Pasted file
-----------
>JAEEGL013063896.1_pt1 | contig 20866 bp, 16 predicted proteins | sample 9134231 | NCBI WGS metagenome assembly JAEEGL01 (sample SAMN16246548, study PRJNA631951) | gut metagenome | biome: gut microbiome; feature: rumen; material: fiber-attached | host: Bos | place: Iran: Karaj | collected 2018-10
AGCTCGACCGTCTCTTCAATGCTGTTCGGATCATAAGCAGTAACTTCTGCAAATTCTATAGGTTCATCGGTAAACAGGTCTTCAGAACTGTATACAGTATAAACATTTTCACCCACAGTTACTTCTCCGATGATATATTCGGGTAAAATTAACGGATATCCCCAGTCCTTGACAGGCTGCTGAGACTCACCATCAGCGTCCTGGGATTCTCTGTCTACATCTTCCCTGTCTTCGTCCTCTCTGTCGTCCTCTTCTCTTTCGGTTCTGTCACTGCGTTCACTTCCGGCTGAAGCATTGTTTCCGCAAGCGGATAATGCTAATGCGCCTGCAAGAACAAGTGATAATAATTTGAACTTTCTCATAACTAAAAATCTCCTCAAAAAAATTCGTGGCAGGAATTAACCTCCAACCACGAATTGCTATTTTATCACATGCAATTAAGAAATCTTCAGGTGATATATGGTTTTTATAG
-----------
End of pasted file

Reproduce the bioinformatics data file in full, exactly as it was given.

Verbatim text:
>JAEEGL013063896.1_pt1 | contig 20866 bp, 16 predicted proteins | sample 9134231 | NCBI WGS metagenome assembly JAEEGL01 (sample SAMN16246548, study PRJNA631951) | gut metagenome | biome: gut microbiome; feature: rumen; material: fiber-attached | host: Bos | place: Iran: Karaj | collected 2018-10
AGCTCGACCGTCTCTTCAATGCTGTTCGGATCATAAGCAGTAACTTCTGCAAATTCTATAGGTTCATCGGTAAACAGGTCTTCAGAACTGTATACAGTATAAACATTTTCACCCACAGTTACTTCTCCGATGATATATTCGGGTAAAATTAACGGATATCCCCAGTCCTTGACAGGCTGCTGAGACTCACCATCAGCGTCCTGGGATTCTCTGTCTACATCTTCCCTGTCTTCGTCCTCTCTGTCGTCCTCTTCTCTTTCGGTTCTGTCACTGCGTTCACTTCCGGCTGAAGCATTGTTTCCGCAAGCGGATAATGCTAATGCGCCTGCAAGAACAAGTGATAATAATTTGAACTTTCTCATAACTAAAAATCTCCTCAAAAAAATTCGTGGCAGGAATTAACCTCCAACCACGAATTGCTATTTTATCACATGCAATTAAGAAATCTTCAGGTGATATATGGTTTTTATAG